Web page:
What has the IRN focused on recently?
The Mekong scheme, the Hidrovia project in Latin America, the Arun III project in Nepal, the Three Gorges Dam on the Yangtze, and the Narmada Dam struggle in India. We are still following the Bangladesh Flood Action Plan and the campaign there has really had a substantial impact in slowing up and scaling down that plan. The levees on the Mississippi that provided the model for the Flood Action Plan actually made things worse in the big floods there two years ago. The city of St Louis may actually have been saved from flooding by levee failure upstream. The whole concept of engineering through flood management levees that increased flood levels didn’t seem to make much sense anymore.
One of the IRN strategic targets is the funding for these projects because they don’t make any economic sense and the clearer that argument can be made the easier it is to knock these projects off. This is where funders like the World Bank are most vulnerable. The Bank is the ideological leader in promoting big dams. It is very insular and slow to learn from its mistakes. It is promoting development strategies that impoverish the poor and are ultimately self-defeating for the survival of the Bank as an institution. We publish a newsletter called BankCheck that gets the word out about the Bank and its activities.
At the moment I think the situation on the Mekong is a key battleground. We have just seen a treaty signed between the four Mekong countries (Laos, Thailand, Cambodia and Vietnam) that says all the right things about substantially how to manage a river. And now there is a set of proposals to build a staircase of dams put forward by the Mekong Secretariat that completely ignores all the fine sentiments about sane river management in the treaty. We are trying to put pressure on organizations like the United Nations Development Program to get the Secretariat to live up to the treaty. We need to involve the people who live on the river in planning their own future. We need to respect all the resources of the Mekong and not just sell its hydro potential off to the highest bidder.
JEAN-LEO DUGAST / PANOS PICTURES
Do you think its an exaggeration to say there is a worldwide movement emerging in defense of the world’s river eco-systems?
Oh no! Its absolutely true that this is happening. I think the turning point came in 1989 at Harsud in the Narmada valley. Forty thousand people showed up for a demonstration to protest the World Bank funding of the Sardar Sarovar project. These were local poor people. This demonstrated vividly the hypocrisy behind Bank claims that the criticism of their dam projects was from a bunch of élitist Western environmental groups who didn’t really care about Third World poverty. This local coalition in combination with the international dam-fighting movement actually did force the Bank out of this project. The Indian Government, out of misplaced national pride, has unfortunately taken it over. But the Bank’s retreat emboldened critics around the world to challenge these projects. So despite the fact that Sardar Sarovar is going ahead, the help that the people of the Narmada Valley have given to people all around the world is absolutely immeasurable.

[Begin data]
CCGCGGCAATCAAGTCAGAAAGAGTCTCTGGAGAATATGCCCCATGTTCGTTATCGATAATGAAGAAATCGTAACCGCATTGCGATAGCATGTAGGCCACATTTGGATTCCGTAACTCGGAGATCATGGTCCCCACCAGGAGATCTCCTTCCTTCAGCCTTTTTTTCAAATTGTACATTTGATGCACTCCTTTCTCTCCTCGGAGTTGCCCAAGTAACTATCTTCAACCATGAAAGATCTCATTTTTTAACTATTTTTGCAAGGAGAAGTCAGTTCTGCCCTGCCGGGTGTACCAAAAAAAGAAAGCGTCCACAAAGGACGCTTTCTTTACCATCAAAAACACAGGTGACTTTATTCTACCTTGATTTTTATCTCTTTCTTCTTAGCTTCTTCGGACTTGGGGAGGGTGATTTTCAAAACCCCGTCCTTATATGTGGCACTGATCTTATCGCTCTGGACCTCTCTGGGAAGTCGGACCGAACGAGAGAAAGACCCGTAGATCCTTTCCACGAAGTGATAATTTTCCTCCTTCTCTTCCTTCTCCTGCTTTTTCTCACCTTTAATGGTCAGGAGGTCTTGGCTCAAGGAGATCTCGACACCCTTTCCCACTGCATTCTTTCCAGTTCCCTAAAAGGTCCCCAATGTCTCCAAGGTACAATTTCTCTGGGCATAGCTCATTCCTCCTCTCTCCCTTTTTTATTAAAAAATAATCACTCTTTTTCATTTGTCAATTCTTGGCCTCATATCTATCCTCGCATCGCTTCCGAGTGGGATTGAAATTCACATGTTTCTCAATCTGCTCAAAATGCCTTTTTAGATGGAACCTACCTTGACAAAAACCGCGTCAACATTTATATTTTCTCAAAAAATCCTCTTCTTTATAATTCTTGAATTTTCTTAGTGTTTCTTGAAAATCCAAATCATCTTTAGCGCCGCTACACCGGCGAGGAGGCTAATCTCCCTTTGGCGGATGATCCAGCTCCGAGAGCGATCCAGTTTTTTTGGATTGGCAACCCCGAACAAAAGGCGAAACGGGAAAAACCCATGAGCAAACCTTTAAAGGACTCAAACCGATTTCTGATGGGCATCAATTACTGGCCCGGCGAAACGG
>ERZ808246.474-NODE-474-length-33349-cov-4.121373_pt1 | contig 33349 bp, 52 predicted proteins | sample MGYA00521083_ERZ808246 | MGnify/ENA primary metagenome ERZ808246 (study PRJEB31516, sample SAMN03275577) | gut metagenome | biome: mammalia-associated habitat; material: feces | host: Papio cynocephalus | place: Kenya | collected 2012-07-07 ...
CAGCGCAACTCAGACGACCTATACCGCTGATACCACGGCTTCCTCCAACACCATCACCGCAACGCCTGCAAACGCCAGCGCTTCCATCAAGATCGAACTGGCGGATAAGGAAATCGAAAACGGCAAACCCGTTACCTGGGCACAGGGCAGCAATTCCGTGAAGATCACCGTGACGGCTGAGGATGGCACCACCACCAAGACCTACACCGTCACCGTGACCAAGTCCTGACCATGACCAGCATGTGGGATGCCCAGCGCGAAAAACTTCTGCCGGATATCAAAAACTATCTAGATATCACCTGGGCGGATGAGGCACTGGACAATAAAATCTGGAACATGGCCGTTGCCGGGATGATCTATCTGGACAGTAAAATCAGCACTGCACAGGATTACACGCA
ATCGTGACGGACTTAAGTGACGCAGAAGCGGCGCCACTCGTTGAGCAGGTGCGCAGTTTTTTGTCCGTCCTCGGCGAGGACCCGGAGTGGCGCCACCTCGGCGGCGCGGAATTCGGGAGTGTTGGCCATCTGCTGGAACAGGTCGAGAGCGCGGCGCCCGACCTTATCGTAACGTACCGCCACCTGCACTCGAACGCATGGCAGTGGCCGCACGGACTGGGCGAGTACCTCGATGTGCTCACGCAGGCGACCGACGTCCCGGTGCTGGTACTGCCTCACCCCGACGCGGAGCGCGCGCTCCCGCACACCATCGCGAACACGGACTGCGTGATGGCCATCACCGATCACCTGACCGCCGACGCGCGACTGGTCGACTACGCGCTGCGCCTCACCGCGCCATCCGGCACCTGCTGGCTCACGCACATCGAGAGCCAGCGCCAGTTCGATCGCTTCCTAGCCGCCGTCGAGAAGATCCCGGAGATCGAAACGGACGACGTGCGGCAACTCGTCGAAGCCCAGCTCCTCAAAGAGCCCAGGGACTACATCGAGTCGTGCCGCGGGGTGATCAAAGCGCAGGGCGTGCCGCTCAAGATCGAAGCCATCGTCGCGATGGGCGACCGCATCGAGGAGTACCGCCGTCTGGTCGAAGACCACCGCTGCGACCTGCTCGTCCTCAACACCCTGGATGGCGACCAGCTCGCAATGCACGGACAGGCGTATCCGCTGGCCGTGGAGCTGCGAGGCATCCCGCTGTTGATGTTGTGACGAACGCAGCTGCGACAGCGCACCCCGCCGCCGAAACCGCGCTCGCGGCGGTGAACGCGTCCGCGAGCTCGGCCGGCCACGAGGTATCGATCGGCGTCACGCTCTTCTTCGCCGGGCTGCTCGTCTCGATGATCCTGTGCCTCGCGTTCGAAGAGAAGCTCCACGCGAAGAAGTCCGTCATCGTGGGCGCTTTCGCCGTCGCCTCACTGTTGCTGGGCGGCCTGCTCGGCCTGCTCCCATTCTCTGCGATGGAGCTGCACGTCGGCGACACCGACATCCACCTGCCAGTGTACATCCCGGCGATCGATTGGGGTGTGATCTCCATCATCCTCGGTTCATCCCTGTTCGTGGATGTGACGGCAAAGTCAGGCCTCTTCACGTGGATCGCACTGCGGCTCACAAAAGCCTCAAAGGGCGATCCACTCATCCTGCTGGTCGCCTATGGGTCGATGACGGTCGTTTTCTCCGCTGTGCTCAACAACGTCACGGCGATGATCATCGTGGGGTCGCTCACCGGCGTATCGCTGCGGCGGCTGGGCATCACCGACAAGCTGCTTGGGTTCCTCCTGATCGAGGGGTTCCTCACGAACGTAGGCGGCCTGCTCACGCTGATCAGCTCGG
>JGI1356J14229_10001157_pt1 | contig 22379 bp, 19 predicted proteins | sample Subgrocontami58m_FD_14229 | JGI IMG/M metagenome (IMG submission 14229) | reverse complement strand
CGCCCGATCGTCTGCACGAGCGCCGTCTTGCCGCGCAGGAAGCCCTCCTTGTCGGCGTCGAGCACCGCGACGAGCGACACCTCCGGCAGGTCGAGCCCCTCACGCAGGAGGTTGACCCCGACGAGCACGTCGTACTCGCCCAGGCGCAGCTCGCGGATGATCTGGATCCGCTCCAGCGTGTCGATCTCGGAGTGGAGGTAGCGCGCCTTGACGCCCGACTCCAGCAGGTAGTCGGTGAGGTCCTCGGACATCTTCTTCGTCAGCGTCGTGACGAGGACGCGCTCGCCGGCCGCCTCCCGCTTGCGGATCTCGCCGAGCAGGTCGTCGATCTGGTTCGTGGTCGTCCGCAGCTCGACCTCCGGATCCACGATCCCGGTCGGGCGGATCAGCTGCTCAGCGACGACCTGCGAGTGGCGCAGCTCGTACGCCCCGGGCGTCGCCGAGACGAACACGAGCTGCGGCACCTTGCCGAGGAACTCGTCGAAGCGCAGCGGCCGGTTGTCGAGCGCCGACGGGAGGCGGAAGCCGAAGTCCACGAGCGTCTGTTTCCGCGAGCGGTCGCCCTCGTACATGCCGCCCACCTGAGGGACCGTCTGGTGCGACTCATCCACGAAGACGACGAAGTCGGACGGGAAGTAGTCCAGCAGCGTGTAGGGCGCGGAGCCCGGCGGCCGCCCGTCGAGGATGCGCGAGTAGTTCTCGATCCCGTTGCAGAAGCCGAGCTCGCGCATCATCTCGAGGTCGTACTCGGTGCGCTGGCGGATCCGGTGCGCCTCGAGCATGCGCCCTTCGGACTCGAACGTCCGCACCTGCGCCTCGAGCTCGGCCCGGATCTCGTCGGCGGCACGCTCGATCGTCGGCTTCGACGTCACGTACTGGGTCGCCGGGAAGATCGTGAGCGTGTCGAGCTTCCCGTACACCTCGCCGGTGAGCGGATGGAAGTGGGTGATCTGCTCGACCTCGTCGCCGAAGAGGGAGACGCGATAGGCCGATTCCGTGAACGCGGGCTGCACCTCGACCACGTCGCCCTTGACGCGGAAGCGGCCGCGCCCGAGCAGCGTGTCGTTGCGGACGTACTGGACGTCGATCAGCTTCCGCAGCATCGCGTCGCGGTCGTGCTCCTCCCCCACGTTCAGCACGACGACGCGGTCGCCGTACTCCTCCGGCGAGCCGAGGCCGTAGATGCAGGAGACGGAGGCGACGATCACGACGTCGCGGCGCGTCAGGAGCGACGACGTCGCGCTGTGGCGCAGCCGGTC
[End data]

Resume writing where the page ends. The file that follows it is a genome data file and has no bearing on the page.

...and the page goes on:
Do you see any role at all for dams or do you see them as a totally outmoded technology?
Theoretically it’s possible to find a role for dams. There are circumstances where a project might be economically justified. It might be worth spending a billion dollars to develop a water supply for a city. Then you have to look at the environmental and social trade-offs. People affected need to have a voice in these types of decisions. But none of the projects we have seen, including those here in the US, have met these standards. The economics have not made sense. They have been shrouded in secrecy. There are huge technical flaws in their planning. They completely disregard long-term environmental damage. I have an open challenge to the World Bank and the International Commission on Large Dams to ‘show me a dam project that I can believe in’.
Who pushes these dams?
Every three years the dam-builders get together as the International Commission on Large Dams – the engineers, the World Bank, turbine manufacturers, construction companies – to slap each other on the back and promote dam technology. Then in 1985 when they met in Zurich Swiss environmentalists showed up. Challenges have been made at their conferences ever since. Dam-builders have been elevated far above what their skills really justify and it kind of goes to their head a little bit. The problem is politicians do not understand that river-systems management is not dam-building. The dam-builders of course are not inclined to tell them. They choose dams as the only way to generate energy rather than looking at alternatives. Hydro-power is one of the most expensive ways to generate electricity. There are plenty of other technologies available that are quicker and more ecologically benign: small gas-turbine energy or micro-dams to name just two. You really need more sophisticated skills when dealing with a river basin than those of the hydraulic engineer: you need to know how the eco-system responds to the river and how the river will respond to changes and how people live with the river.
©Copyright: New Internationalist 1995